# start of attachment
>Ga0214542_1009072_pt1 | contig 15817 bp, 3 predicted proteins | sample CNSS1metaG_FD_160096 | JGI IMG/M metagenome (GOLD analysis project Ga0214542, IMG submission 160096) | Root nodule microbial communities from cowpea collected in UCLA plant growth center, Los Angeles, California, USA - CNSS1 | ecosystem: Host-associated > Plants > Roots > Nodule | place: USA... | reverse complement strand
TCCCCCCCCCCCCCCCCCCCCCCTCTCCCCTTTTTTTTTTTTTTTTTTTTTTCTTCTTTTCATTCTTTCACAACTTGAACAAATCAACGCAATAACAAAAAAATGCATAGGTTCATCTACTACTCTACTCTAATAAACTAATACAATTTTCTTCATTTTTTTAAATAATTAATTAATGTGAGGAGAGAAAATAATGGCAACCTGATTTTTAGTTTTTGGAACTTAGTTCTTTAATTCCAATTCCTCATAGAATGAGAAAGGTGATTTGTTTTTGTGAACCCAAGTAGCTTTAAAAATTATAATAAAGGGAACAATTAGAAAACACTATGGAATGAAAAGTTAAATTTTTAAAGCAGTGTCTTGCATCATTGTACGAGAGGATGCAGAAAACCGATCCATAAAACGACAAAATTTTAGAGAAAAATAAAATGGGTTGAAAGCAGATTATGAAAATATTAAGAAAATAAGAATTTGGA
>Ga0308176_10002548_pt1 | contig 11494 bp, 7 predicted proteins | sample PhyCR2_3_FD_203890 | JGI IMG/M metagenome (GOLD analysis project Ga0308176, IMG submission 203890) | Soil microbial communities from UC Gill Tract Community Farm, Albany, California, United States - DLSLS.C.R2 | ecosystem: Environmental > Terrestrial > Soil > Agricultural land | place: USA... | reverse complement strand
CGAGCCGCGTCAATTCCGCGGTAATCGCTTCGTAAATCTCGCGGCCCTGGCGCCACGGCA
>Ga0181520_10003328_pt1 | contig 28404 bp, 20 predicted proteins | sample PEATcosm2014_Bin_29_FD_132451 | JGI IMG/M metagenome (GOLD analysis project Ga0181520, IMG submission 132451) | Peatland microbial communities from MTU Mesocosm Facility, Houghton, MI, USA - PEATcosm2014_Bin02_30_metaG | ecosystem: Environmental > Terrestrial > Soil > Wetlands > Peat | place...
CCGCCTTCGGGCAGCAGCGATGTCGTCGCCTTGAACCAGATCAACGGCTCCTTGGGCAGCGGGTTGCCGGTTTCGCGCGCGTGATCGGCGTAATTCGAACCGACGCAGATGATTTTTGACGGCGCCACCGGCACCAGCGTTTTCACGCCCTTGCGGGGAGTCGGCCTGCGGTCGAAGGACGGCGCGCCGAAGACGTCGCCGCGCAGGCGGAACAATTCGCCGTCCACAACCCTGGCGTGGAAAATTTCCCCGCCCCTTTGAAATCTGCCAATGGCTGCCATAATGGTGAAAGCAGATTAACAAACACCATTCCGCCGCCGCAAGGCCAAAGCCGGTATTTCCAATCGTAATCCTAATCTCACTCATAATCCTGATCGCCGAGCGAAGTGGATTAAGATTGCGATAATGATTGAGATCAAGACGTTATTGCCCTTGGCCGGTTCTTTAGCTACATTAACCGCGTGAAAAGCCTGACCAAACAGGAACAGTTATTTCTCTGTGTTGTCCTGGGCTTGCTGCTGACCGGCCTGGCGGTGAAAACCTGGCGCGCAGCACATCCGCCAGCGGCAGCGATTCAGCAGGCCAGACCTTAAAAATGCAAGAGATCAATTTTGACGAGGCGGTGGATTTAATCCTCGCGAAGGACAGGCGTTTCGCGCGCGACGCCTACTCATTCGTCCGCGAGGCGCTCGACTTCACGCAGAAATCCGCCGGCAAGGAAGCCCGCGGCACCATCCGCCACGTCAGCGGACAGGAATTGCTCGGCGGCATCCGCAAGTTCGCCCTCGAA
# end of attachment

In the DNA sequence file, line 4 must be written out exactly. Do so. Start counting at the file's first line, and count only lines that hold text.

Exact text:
CGAGCCGCGTCAATTCCGCGGTAATCGCTTCGTAAATCTCGCGGCCCTGGCGCCACGGCA